We developed a close musical relationship and she offered to produce our first album. She helped us attain song forms and a studio sound and a method of mixing the live playing in the studio with some editing and overdubs in post production. It had the energy of live music and the ingenuity and possibilities of the studio which occurs more on pop and rock records. She even came up with the title for the album.

Four years later, a lot of the techniques I used on Earth Analog I had learned from her. Mixing the live, the post production, and the editing process. I learned invaluable things from her which helped me produce my own records.

AAJ: So Earth Analog reflects the progression we've been talking about from your first explorations of the early influences of jazz to your experiences at Smalls, to working with Ndegeocello. Are there other elements that fueled the record we haven't covered yet?

JL: I've become more of an electronica fan since the first album. Between that time period and leading up to Earth Analog my compositions have become more electronica influenced.

AAJ: What kinds of electronica in particular?

JL: Some of my first influences are Squarepusher. Do you know him? And artists that some of my friends like Mark [Guiliana] hipped me to: Aphex Twin, Boards of Canada. Different things, different influences.

Another influence on Earth Analog was the producer of Radiohead Nigel Godrich's band Ultraista where he plays a lot of synthesizers. The editing and production are just stellar. Real instruments and real things being played and [then] his amazing techniques in the studio to create unique sounds you've never heard before.

AAJ: Pulling all these threads together, could you walk us through how you put a composition together from genesis to production?

JL: Hmm. Good question. Most of the compositions on both albums—but more Earth Analog—started on my laptop in the logic software as mini sketches of songs that I could either develop electronically on the computer or bring to a live situation.

I used that software as a writing tool so I can experiment with what the different instruments are doing, or even forms. As many musicians do now. Then bringing it to Mark and Panagiotis, having a rehearsal and the time you devote to it bringing it to the stage. It develops the way it needs to once the guys have put input into it. It becomes more collaborative based on my own ideas.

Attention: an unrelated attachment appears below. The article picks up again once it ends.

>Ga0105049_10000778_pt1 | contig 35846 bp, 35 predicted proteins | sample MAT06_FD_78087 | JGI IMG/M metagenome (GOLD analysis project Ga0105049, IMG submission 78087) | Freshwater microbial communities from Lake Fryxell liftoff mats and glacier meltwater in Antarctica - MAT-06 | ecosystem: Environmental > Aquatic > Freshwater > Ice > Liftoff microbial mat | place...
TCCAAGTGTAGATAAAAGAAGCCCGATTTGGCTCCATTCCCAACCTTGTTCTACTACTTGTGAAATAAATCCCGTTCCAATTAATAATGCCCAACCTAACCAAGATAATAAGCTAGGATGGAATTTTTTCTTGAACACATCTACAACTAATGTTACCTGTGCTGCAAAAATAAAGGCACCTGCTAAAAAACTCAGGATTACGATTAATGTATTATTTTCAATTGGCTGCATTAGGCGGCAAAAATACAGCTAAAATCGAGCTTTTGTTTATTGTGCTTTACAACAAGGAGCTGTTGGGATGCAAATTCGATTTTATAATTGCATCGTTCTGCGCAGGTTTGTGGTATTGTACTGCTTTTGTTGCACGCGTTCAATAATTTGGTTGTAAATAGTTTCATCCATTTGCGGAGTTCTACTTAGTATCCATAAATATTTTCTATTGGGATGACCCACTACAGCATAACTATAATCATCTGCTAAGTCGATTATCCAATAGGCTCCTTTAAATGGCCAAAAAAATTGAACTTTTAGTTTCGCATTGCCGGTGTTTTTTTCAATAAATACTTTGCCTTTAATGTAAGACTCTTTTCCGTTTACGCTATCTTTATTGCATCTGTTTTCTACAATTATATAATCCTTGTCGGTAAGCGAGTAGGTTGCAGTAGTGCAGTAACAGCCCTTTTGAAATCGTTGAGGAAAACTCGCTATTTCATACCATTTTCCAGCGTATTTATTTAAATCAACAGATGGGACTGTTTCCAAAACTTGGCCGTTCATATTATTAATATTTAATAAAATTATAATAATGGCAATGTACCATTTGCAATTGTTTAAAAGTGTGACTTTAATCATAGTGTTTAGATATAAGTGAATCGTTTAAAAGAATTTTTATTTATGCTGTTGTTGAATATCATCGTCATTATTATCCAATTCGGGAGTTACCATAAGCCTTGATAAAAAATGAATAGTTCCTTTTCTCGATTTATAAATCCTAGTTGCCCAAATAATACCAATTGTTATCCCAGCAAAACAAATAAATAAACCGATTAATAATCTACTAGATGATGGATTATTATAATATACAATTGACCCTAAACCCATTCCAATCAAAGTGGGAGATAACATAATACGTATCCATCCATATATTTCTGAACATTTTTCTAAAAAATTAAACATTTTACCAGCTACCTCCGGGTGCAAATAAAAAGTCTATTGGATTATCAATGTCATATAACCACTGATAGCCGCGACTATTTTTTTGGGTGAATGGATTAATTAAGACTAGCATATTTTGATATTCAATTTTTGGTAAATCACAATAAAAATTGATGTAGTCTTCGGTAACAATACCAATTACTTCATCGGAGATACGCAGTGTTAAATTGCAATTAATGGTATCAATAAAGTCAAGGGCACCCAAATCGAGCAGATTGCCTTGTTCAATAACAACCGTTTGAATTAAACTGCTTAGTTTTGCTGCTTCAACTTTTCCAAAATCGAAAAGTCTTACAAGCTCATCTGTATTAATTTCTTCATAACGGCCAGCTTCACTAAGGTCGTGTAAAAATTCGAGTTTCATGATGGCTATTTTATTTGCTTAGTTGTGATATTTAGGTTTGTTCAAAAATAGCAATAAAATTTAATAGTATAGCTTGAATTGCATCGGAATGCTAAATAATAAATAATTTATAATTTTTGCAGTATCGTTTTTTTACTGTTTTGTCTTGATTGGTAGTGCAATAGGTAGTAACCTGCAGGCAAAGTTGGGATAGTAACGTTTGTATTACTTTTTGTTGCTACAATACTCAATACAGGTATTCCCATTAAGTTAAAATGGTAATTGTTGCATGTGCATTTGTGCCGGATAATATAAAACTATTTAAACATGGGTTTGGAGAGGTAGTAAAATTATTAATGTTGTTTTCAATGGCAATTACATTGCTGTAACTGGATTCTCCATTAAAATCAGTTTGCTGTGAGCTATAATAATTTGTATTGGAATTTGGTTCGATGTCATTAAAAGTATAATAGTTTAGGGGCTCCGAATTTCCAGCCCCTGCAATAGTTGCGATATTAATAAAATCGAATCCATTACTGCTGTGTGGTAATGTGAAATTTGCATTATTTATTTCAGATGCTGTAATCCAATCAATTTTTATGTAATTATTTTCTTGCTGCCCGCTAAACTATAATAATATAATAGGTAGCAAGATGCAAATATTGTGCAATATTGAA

Then into the studio. A lot of the music on Earth Analog was already pretty well formed because we'd been playing it for one to two years. And the ones that weren't took a lot of editing to figure out where the forms could go. For example, "Ancient Alien" wasn't fully formed and I had to figure that out in the studio.

AAJ: Are there individual stories or inspirational moments associated with the titles? Some people just slap a title on at the end, for others it's more tied together.

JL: They all have stories behind them. But I admit, I did change a lot of the titles. Once I figured out what the album title was going to be, I wanted to string together the songs in a cohesive way. I didn't obsess about it. "Ancient Alien" was actually called "The Struggle" first. When I composed it I was in a period of frustration trying to get the band off the ground. And I wrote that song and it had that energy, the snare drum hitting so hard, pounding into your brain. But I ended up calling it "Ancient Alien" because in the studio we came up with the outro where Panagiotis sounds like, well, an alien. It's based on a rhythm that he showed me from Greece.

AAJ: It's not because you really love the show Ancient Aliens?

JL: (Laughs) No, no. It has nothing to do with that show. That's funny.